VIDEO: Watch “Asylum: An Essential Lifeline” to learn more about the asylum process, who is eligible and why it is so important. (SideXSide Studios for HIAS)

Asylum is a protection granted to people fleeing persecution based on their race, religion, nationality, political opinion, or membership in a particular social group. An asylum seeker is someone who has applied for protection, but has not yet received any legal recognition or status.

HIAS works in the United States and over 20 countries around the world, helping to secure protection and legal status for those seeking protection. We have provided comprehensive legal services to asylum seekers for decades and have long been at the forefront of national and international advocacy for just and humane asylum laws, seeking to ensure that those who need it have access to protection under the 1951 Refugee Convention and the 1980 Refugee Act.

HIAS’ Work with Asylum Seekers in the U.S.

HIAS’ U.S. legal program seeks to safeguard and increase the rights of asylum seekers upon their arrival in the U.S. and throughout their journey to citizenship. Our U.S. legal team provides pro bono representation in deportation proceedings and in obtaining humanitarian visas and asylum, while also providing holistic support to our clients through wraparound services.

Unlike resettled refugees, who arrive in the U.S. with already established legal status, asylum seekers start the asylum process after they arrive in the country. Some asylum seekers present themselves to authorities at ports of entry (like an airport) or after crossing at the southern border. Others arrive on a visa and then claim asylum. All of these approaches are legal according to U.S. law; however, under current policy, asylum seekers who present themselves at a port of entry may be detained. Many remain in detention throughout their asylum proceedings. In most cases, asylum seekers must apply for asylum within one year of arriving in the U.S. or they risk losing eligibility.

The asylum process can take anywhere from six weeks to five years, and applicants are not eligible to receive government support or to work for at least the first five months they are in the U.S. Once an asylum seeker’s case has been pending for 150 days, they can apply for work authorization, which can take several months to a year to receive.

If an affirmative application is not granted by the asylum office, the case is referred to the immigration court for removal proceedings. There, the applicant will have another opportunity to present their case to an immigration judge. The government does not provide an attorney, so many applicants represent themselves, putting them at a distinct disadvantage when facing government lawyers and complex immigration laws.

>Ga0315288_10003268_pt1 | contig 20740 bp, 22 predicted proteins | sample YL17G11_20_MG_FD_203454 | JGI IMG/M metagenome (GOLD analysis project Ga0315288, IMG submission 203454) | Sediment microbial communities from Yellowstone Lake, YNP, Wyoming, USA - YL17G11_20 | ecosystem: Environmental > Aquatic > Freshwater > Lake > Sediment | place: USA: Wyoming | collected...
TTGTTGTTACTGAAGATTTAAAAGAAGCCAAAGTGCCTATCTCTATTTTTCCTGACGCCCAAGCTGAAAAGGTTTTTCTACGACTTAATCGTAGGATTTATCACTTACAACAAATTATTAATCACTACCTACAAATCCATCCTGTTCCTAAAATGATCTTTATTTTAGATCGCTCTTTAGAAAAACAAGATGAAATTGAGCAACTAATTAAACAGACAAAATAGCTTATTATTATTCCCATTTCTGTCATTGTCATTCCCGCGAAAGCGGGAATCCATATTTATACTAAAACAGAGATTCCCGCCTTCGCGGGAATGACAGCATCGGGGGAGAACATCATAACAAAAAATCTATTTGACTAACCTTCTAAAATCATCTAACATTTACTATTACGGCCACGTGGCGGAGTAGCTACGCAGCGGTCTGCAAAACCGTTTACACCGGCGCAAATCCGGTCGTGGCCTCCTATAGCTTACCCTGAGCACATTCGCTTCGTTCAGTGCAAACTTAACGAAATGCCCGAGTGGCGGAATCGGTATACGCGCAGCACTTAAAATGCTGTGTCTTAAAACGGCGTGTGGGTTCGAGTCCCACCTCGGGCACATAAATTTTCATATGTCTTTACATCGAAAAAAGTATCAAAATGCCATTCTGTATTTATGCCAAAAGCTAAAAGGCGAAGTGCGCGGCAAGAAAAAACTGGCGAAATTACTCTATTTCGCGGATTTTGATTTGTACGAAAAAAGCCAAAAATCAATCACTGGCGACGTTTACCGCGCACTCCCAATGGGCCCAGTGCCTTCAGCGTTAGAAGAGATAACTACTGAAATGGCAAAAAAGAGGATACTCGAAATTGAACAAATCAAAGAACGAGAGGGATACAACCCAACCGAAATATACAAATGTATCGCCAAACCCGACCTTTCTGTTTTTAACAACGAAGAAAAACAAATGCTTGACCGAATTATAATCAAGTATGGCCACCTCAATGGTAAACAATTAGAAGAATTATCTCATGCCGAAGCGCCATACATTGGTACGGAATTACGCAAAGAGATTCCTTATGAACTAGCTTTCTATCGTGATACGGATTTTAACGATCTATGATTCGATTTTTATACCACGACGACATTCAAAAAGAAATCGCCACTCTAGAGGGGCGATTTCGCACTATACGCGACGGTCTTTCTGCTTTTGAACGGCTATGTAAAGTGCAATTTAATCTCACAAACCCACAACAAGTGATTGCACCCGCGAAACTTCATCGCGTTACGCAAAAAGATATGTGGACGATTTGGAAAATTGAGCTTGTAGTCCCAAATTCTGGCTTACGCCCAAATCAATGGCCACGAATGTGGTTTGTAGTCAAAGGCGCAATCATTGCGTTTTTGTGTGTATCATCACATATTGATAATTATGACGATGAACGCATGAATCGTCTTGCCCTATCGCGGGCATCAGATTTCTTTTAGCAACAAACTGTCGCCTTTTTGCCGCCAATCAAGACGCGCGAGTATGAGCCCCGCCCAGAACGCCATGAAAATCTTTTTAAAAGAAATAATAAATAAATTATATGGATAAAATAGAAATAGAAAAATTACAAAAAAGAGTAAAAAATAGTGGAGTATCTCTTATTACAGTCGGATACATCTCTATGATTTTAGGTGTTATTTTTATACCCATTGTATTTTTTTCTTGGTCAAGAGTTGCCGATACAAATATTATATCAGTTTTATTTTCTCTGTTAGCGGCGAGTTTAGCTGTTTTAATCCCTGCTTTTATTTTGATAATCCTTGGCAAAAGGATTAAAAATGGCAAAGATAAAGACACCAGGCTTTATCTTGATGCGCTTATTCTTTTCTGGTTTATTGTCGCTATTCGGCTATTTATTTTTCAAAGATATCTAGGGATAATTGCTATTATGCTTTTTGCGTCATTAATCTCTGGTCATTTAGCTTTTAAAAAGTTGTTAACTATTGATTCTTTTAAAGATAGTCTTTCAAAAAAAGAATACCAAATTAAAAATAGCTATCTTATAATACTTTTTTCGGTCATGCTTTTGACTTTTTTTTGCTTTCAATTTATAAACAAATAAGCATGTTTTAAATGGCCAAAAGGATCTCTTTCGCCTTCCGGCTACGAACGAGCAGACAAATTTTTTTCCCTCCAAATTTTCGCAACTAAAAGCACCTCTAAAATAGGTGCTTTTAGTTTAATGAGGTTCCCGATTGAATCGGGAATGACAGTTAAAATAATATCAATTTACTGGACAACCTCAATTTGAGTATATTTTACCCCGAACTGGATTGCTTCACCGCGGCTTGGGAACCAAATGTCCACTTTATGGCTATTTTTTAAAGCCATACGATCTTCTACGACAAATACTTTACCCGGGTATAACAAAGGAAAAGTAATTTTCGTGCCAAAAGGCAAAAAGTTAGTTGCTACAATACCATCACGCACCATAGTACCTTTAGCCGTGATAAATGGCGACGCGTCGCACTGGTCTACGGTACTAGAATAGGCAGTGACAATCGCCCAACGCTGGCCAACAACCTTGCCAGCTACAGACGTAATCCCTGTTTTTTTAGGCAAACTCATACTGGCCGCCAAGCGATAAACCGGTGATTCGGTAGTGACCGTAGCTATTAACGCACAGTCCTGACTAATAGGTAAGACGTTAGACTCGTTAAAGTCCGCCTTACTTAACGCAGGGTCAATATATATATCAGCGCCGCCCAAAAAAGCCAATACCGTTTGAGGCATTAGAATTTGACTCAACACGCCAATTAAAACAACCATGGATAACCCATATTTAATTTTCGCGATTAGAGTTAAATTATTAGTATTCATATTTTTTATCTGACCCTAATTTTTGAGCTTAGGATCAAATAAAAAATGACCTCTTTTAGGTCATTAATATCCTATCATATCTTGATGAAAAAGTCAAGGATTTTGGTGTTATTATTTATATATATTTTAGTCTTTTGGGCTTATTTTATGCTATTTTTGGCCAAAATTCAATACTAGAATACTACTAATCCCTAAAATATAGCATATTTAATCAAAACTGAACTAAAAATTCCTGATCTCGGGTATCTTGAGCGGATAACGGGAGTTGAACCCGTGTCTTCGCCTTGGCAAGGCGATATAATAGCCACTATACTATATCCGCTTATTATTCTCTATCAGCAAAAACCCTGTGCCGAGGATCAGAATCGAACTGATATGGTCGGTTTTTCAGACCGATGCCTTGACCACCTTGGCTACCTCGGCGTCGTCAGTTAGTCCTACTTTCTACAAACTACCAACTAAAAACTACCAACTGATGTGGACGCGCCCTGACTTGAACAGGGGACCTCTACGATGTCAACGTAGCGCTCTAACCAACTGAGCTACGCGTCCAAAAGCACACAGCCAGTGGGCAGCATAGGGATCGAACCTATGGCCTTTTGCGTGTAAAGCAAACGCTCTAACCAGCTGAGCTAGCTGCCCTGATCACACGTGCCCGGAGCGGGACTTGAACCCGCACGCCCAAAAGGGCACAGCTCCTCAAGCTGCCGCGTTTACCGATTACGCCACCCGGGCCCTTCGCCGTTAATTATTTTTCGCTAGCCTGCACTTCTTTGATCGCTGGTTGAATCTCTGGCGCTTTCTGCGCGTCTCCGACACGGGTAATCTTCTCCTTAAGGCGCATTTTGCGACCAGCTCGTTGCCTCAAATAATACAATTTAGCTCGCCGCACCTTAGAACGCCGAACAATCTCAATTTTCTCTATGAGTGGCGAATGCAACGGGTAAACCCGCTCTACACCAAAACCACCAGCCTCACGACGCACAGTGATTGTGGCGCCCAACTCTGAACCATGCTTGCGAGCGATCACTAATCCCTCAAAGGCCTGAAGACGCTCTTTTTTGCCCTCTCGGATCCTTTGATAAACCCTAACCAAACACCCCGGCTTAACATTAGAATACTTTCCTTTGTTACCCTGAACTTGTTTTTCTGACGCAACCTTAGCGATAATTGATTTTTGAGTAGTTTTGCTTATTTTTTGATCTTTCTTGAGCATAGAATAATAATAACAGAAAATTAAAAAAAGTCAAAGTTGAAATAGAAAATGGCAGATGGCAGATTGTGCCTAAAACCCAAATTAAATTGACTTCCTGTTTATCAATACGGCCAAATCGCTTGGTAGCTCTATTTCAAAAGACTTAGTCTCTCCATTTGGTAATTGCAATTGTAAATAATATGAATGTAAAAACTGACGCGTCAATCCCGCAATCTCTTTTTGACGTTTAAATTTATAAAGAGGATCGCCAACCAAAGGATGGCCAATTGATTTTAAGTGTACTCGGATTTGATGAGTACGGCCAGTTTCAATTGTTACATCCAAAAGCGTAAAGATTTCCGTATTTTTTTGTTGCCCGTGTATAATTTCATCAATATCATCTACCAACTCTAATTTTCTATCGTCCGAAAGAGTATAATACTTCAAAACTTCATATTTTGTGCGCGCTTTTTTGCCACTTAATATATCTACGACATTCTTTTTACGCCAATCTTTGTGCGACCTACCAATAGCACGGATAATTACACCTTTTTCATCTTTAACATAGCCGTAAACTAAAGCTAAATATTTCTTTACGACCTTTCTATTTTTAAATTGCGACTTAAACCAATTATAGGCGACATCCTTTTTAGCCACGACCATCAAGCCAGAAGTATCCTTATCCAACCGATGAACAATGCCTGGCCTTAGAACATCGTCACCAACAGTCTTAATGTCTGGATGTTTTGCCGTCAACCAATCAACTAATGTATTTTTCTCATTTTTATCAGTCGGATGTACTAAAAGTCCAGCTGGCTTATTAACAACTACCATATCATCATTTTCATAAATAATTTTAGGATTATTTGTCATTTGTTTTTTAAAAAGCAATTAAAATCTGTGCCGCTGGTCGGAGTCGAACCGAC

Asylum seekers are left in limbo while their cases are pending. As of March 2018 there were more than 318,000 affirmative asylum applications pending with USCIS. According to Syracuse University’s TRAC Immigration database, the backlog in U.S. immigration courts reached an all-time high in September 2018, with 768,257 open deportation cases.

Asylum grants in the U.S. vary drastically by jurisdiction and judge, for example, the New York grant rate is 83 percent, while in El Paso it is as low as 3 percent. There is also a wide variance depending on the asylees’ nationality and whether they are represented by an attorney.

If a person is eventually granted asylum status, they may be eligible for some state and federal benefits, as well as the right to petition for immediate family members abroad or in the U.S.

After one year, asylees may apply for lawful permanent resident status (a green card). Once that is granted, they must wait four years to apply for citizenship. Neither residency nor citizenship is guaranteed; at any point in the process, the asylee can still face deportation (for example, in case of a criminal conviction or other legal issue). Ultimately, the safest immigration status is U.S. citizenship.

For Those Seeking Assistance

HIAS provides legal assistance to persons of all nationalities, religions, and backgrounds who are afraid to return to their home countries and who do not have the means to pay for legal representation. Our attorneys in New York City and Silver Spring, Md., offer monthly phone consultations with follow-up in-person consultations for those with viable cases. We are open to referrals from other non-profit organizations, as well as private attorneys.

Once someone receives asylum in the United States, they are eligible for a range of benefits to help them integrate into American society, including English classes, employment programs, health insurance, and more. It can be hard to find information about these benefits, however. HIAS created a website,, as a stand-alone resource that offers information on asylee benefits in both English and Spanish and the contact information for the various resettlement agencies who serve asylees in Maryland, Washington, D.C., and Virginia. The site also features content tailored to immigration attorneys, including valuable resources, such as a guide to using the government’s InfoPass system to help clients receive identity and status documents.

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